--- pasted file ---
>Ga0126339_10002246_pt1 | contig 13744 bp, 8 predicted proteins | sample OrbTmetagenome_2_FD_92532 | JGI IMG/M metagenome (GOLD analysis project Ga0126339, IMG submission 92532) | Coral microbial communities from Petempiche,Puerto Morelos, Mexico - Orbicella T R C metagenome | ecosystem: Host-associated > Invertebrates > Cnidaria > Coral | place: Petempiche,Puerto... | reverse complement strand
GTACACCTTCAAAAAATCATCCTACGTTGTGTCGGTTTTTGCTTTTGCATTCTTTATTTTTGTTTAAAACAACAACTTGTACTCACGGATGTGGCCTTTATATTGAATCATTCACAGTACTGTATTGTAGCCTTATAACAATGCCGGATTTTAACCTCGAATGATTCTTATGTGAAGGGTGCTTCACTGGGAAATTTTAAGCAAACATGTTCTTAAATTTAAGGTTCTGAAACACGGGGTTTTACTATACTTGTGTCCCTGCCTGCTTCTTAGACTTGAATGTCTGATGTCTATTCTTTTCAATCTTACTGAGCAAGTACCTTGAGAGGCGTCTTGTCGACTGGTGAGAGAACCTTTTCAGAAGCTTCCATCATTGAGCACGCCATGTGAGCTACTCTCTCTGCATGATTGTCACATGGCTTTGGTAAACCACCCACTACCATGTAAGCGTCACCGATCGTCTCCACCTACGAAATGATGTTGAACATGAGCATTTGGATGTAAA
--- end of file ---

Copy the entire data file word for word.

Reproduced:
>Ga0126339_10002246_pt1 | contig 13744 bp, 8 predicted proteins | sample OrbTmetagenome_2_FD_92532 | JGI IMG/M metagenome (GOLD analysis project Ga0126339, IMG submission 92532) | Coral microbial communities from Petempiche,Puerto Morelos, Mexico - Orbicella T R C metagenome | ecosystem: Host-associated > Invertebrates > Cnidaria > Coral | place: Petempiche,Puerto... | reverse complement strand
GTACACCTTCAAAAAATCATCCTACGTTGTGTCGGTTTTTGCTTTTGCATTCTTTATTTTTGTTTAAAACAACAACTTGTACTCACGGATGTGGCCTTTATATTGAATCATTCACAGTACTGTATTGTAGCCTTATAACAATGCCGGATTTTAACCTCGAATGATTCTTATGTGAAGGGTGCTTCACTGGGAAATTTTAAGCAAACATGTTCTTAAATTTAAGGTTCTGAAACACGGGGTTTTACTATACTTGTGTCCCTGCCTGCTTCTTAGACTTGAATGTCTGATGTCTATTCTTTTCAATCTTACTGAGCAAGTACCTTGAGAGGCGTCTTGTCGACTGGTGAGAGAACCTTTTCAGAAGCTTCCATCATTGAGCACGCCATGTGAGCTACTCTCTCTGCATGATTGTCACATGGCTTTGGTAAACCACCCACTACCATGTAAGCGTCACCGATCGTCTCCACCTACGAAATGATGTTGAACATGAGCATTTGGATGTAAA